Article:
You will be expected to actively participate in lectures, complete readings ahead of time, and, most importantly, participate fully in your group project. The teaching staff will promptly return graded homework to you, and will be available to provide feedback and help with problems.
Note that the majority of the work in this course is conducted in the form of a semester-long group project. Unlike other courses, dropping the course before the end of the semester has negative consequences for your other group members. So once you have joined a group please make sure you are committed to staying in the course.
- You are expected to read the assigned readings and post 1 substantive comment to the discussion on this wiki about the readings before class. Late comments on the wiki will NOT be accepted. There will be plenty of opportunities in class to apply that knowledge and in-class participation will be part of your grade.
- You will be expected to turn in written documentation at each stage of your project. You will also turn in working code. Each group member will help to give an oral presentation about your project.
- There will be a midterm exam.
- Most assignments will be turned in through this class wiki. Most assignments will be due before the start of the lecture during which they are due.
- Group assignments may not be turned in late.
- Each group is responsible for making sure that all members are participating. As part of the project reports, you be required to describe the effort put in by each member, both on specific tasks and as a fraction of the group’s effort. Make sure you discuss this regularly, to make sure your group is in agreement about the work breakdown.
- If a group member is not participating, the entire group must meet with the teaching staff. Effective group work (which entails some amount of conflict resolution) is a key skill for success in industry. We would like you to work through conflicts if at all possible, and we will devote some class time to this topic.
- If you have a question about a grade, you should meet with one of the TAs. You can come to the professor if the issue cannot be resolved with the TA's help.
- Cheating will not be tolerated, and will get you an F in the class.
- Class participation (10%)
- Individual (non-programming) assignments (15%)
- Group project (50%)
- Midterm (25%)
Late Policy: Group assignments may not be turned in late. Individual assignments will lose 20% per 24 hours they are late.
Note: This is largely a design class. Unlike most other CS classes there is not always a single "correct" design soution. Usually there are many possible designs with different advantages and disadvantages. In this class you will learn to both design new interfaces and evaluate the pros and cons of the interfaces you design. As you complete the assignments for this class you should try to point out both the pros and the cons of the interfaces and applications you design.
Design is typically evaluated in a qualitative manner. As a result a significant portion of the grading in this class will be qualitative, including assessments of the end user experience of the system and the quality of your designs, evaluations, and prototypes.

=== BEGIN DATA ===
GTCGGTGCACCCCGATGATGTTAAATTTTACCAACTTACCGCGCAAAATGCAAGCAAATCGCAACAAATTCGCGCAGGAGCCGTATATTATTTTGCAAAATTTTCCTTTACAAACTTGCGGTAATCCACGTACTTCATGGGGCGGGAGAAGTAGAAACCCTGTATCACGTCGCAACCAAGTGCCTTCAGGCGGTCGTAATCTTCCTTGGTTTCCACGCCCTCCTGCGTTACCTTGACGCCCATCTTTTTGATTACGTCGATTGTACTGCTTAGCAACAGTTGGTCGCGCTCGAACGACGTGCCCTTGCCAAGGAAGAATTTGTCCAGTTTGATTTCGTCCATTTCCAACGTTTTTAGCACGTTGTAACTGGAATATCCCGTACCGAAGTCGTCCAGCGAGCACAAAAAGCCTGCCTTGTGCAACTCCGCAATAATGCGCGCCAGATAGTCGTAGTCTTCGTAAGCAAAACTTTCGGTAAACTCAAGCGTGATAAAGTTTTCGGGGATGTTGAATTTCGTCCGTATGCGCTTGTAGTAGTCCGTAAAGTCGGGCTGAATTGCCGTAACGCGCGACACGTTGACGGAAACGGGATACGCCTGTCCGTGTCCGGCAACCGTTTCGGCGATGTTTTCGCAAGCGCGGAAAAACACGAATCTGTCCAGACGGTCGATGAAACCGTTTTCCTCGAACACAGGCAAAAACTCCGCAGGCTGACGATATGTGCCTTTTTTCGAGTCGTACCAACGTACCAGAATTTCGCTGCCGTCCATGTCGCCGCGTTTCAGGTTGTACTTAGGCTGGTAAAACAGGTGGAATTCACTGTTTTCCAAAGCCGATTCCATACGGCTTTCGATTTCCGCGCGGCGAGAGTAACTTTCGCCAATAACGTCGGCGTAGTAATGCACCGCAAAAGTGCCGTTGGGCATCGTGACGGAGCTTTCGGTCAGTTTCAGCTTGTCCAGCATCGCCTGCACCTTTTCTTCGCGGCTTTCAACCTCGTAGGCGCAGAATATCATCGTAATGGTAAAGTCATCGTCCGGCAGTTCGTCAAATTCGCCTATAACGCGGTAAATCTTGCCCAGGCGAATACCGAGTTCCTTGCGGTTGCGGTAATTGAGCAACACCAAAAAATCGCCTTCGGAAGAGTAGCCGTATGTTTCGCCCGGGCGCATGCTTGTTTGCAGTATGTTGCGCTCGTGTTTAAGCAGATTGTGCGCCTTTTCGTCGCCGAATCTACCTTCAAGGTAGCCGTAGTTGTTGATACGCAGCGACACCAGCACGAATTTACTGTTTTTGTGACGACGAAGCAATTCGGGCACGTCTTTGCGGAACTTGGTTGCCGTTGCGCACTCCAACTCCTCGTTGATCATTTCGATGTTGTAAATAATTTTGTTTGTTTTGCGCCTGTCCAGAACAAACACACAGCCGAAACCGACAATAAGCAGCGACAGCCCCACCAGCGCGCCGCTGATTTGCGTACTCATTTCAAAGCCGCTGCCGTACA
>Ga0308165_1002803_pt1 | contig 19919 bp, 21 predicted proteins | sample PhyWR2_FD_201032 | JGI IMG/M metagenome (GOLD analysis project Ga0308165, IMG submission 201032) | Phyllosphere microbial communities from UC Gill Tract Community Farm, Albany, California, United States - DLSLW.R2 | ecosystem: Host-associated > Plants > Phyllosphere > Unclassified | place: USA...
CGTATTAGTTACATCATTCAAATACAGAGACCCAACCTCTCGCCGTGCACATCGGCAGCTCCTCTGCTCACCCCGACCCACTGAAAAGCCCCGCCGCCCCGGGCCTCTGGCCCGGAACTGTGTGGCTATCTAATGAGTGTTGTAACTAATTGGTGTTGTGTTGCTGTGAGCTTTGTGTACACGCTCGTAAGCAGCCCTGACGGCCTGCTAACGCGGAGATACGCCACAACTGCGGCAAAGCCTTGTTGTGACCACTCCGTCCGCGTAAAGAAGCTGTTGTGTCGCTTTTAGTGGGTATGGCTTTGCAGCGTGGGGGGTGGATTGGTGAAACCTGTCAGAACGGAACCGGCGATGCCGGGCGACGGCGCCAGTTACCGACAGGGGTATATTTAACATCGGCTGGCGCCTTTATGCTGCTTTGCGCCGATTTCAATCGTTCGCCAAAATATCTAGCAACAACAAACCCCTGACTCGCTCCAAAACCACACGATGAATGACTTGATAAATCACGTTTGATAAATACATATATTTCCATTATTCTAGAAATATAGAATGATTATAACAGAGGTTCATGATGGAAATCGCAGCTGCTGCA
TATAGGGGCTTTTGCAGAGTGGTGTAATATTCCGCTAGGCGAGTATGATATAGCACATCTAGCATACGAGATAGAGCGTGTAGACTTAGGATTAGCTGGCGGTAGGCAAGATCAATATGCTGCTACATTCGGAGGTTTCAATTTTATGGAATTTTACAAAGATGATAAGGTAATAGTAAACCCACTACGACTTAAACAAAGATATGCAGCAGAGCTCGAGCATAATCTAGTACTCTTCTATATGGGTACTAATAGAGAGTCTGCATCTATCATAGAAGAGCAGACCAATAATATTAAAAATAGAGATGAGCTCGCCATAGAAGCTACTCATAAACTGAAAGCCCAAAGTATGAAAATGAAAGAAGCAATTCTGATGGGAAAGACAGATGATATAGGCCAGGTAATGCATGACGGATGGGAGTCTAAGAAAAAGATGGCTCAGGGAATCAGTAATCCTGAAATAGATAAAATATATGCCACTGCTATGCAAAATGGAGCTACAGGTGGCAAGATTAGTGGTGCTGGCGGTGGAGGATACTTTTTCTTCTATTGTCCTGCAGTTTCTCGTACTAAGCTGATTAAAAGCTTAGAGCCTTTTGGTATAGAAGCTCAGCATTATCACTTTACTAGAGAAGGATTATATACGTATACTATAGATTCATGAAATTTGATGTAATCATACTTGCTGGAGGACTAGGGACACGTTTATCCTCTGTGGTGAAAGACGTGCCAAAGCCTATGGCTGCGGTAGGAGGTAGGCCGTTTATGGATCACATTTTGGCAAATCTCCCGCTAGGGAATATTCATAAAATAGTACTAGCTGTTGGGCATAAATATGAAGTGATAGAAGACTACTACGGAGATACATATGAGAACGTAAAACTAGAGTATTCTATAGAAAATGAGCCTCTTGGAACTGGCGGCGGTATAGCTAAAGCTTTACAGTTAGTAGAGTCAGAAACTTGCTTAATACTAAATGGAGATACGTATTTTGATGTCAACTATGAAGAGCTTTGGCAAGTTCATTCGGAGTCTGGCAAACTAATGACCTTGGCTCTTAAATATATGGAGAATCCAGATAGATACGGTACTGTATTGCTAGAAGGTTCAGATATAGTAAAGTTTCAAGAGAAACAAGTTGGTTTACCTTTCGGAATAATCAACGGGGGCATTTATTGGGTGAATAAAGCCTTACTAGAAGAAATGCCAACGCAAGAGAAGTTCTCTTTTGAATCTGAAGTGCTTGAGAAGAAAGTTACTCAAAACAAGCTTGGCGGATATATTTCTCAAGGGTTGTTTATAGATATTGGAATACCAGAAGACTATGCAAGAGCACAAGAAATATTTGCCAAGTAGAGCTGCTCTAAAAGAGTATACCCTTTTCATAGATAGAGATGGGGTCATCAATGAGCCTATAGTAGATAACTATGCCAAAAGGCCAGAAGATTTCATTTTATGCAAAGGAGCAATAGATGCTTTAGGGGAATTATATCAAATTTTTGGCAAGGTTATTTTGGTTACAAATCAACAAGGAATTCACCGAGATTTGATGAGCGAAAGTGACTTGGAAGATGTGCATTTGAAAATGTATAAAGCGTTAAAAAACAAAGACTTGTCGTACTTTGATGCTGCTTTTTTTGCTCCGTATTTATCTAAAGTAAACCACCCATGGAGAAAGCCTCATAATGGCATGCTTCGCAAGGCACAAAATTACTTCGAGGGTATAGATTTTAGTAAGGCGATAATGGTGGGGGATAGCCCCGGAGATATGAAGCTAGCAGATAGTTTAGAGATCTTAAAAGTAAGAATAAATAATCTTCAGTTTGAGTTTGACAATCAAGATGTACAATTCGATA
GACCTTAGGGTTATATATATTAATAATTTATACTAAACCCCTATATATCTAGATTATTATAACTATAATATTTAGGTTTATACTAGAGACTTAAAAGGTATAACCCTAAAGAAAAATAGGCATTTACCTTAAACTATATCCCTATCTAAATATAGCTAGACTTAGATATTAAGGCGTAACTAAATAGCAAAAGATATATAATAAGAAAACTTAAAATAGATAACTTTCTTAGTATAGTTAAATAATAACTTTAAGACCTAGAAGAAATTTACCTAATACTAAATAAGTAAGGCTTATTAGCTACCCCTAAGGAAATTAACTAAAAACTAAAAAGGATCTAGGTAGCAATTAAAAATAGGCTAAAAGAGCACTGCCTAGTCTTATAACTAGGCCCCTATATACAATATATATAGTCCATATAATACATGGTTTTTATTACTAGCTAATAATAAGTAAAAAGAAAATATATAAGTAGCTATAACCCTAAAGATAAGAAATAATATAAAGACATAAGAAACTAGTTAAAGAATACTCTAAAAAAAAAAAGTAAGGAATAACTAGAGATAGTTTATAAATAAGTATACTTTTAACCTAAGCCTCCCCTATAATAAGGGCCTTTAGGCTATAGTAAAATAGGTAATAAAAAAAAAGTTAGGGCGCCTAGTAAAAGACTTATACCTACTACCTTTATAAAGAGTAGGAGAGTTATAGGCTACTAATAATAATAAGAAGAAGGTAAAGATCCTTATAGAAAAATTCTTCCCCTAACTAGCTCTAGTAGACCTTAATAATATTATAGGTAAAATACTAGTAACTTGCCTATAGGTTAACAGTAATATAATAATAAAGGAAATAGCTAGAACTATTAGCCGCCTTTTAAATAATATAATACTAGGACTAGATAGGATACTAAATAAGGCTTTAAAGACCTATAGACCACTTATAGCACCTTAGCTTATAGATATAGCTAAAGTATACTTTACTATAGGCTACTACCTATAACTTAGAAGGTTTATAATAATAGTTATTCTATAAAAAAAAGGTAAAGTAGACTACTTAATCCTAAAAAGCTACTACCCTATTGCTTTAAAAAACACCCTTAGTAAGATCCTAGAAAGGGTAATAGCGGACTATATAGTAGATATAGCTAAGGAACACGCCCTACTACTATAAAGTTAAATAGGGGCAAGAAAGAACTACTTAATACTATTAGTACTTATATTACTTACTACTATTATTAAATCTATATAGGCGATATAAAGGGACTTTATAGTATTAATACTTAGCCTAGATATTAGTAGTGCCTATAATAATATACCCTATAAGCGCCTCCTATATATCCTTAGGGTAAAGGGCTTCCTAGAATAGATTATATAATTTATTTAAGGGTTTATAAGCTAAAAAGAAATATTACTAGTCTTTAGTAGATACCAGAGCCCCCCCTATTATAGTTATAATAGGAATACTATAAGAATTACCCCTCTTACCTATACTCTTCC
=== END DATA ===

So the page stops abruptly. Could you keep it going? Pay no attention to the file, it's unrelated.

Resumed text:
Programming Assignments and Leaderboards
There will be five programming assignments aimed at developing your fluency with Android and other concepts of interactive programming. Since we strongly encourage diverse teams with non-CS-majors, compulsory programming assignments are an obstacle for those students and conflict with the primary goal of the course. But we do want CS majors to become fluent with Android. Your Android proficiency will have a strong bearing on your final grade through the team project, so you *should* do these assignments if you are a CS major. In addition we will be using a Leaderboard to post scores and solutions to the assignments. There are several motives behind the leaderboard:
- It is a further incentive for you to submit in order to get a high score and place on the board.
- Other students will be able to see your solution if its posted there. We strongly believe, based on current learning theories, that one of the best ways to learn a language/programming environment is to see several examples of best practices, i.e. several good but different solutions to the same problem.
- You can post under your own name or under an alias. In neither case will the score be used in any way toward your final grade. If you submit, you are agreeing to allow other students to see your solution if it appears on the leaderboard.
- The leaderboard embodies several of the principles of games for change which is the course project focus.
There will be two lectures on interactive programming methods. In the midterm, you will be required to answer one question either on this material, or on more general design theory and methods. Thus you will not be required to demonstrate individual proficiency with programming.
Tips and Tricks
Are now available here
How to use and edit this wiki
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To facilitate discussion we have created the [add comment] button that appears at the bottom of each page. Clicking on the button will allow you to add a comments, ideas or question to the current page. The comments will include your user name and the date in the section heading. Try adding a comment to the discussion page for a lecture.
This lectures, format and syllabus of this class are based on HCI classes taught by Maneesh Agrawala, Ben Bederson, Francois Guimbretiere, Marti Hearst and James Landay. These authors have kindly provided access to their lecture slides and my own slides borrow from their earlier work.